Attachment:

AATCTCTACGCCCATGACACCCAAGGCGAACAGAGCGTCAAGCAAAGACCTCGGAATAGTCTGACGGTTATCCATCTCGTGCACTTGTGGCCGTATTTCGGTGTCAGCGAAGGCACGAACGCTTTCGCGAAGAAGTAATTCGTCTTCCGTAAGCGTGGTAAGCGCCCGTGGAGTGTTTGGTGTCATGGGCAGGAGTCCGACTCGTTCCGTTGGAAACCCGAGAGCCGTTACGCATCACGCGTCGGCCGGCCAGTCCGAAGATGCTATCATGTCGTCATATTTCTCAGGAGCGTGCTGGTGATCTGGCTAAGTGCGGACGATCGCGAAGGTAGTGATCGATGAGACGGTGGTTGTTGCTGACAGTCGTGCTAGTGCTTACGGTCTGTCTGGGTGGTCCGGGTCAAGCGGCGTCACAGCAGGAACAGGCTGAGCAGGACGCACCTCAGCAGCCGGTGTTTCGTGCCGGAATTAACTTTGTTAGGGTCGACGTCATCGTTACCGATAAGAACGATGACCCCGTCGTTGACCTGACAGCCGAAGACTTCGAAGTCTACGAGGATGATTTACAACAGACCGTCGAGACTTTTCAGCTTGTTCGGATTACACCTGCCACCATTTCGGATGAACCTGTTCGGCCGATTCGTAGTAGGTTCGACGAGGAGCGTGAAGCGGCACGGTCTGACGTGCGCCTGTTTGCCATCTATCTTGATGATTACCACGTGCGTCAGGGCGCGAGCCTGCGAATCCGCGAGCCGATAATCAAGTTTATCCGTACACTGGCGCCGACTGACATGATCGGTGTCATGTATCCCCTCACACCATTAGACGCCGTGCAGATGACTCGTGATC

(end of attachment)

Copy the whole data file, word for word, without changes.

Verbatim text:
AATCTCTACGCCCATGACACCCAAGGCGAACAGAGCGTCAAGCAAAGACCTCGGAATAGTCTGACGGTTATCCATCTCGTGCACTTGTGGCCGTATTTCGGTGTCAGCGAAGGCACGAACGCTTTCGCGAAGAAGTAATTCGTCTTCCGTAAGCGTGGTAAGCGCCCGTGGAGTGTTTGGTGTCATGGGCAGGAGTCCGACTCGTTCCGTTGGAAACCCGAGAGCCGTTACGCATCACGCGTCGGCCGGCCAGTCCGAAGATGCTATCATGTCGTCATATTTCTCAGGAGCGTGCTGGTGATCTGGCTAAGTGCGGACGATCGCGAAGGTAGTGATCGATGAGACGGTGGTTGTTGCTGACAGTCGTGCTAGTGCTTACGGTCTGTCTGGGTGGTCCGGGTCAAGCGGCGTCACAGCAGGAACAGGCTGAGCAGGACGCACCTCAGCAGCCGGTGTTTCGTGCCGGAATTAACTTTGTTAGGGTCGACGTCATCGTTACCGATAAGAACGATGACCCCGTCGTTGACCTGACAGCCGAAGACTTCGAAGTCTACGAGGATGATTTACAACAGACCGTCGAGACTTTTCAGCTTGTTCGGATTACACCTGCCACCATTTCGGATGAACCTGTTCGGCCGATTCGTAGTAGGTTCGACGAGGAGCGTGAAGCGGCACGGTCTGACGTGCGCCTGTTTGCCATCTATCTTGATGATTACCACGTGCGTCAGGGCGCGAGCCTGCGAATCCGCGAGCCGATAATCAAGTTTATCCGTACACTGGCGCCGACTGACATGATCGGTGTCATGTATCCCCTCACACCATTAGACGCCGTGCAGATGACTCGTGATC